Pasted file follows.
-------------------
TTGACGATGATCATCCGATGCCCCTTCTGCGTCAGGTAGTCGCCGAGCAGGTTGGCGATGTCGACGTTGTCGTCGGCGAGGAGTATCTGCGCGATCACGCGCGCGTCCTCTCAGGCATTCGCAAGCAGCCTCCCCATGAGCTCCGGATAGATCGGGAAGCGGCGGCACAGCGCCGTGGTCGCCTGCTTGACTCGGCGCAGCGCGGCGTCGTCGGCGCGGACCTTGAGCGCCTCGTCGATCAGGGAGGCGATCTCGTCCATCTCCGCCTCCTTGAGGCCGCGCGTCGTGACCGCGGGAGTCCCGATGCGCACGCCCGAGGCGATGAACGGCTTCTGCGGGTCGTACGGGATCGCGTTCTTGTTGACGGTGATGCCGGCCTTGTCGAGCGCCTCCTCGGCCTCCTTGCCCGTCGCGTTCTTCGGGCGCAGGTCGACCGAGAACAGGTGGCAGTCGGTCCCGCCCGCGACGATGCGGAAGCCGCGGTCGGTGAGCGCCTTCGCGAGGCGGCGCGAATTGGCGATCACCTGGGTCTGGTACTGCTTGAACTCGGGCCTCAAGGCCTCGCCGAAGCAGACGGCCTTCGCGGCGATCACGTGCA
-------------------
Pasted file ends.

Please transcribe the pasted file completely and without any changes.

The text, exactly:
TTGACGATGATCATCCGATGCCCCTTCTGCGTCAGGTAGTCGCCGAGCAGGTTGGCGATGTCGACGTTGTCGTCGGCGAGGAGTATCTGCGCGATCACGCGCGCGTCCTCTCAGGCATTCGCAAGCAGCCTCCCCATGAGCTCCGGATAGATCGGGAAGCGGCGGCACAGCGCCGTGGTCGCCTGCTTGACTCGGCGCAGCGCGGCGTCGTCGGCGCGGACCTTGAGCGCCTCGTCGATCAGGGAGGCGATCTCGTCCATCTCCGCCTCCTTGAGGCCGCGCGTCGTGACCGCGGGAGTCCCGATGCGCACGCCCGAGGCGATGAACGGCTTCTGCGGGTCGTACGGGATCGCGTTCTTGTTGACGGTGATGCCGGCCTTGTCGAGCGCCTCCTCGGCCTCCTTGCCCGTCGCGTTCTTCGGGCGCAGGTCGACCGAGAACAGGTGGCAGTCGGTCCCGCCCGCGACGATGCGGAAGCCGCGGTCGGTGAGCGCCTTCGCGAGGCGGCGCGAATTGGCGATCACCTGGGTCTGGTACTGCTTGAACTCGGGCCTCAAGGCCTCGCCGAAGCAGACGGCCTTCGCGGCGATCACGTGCA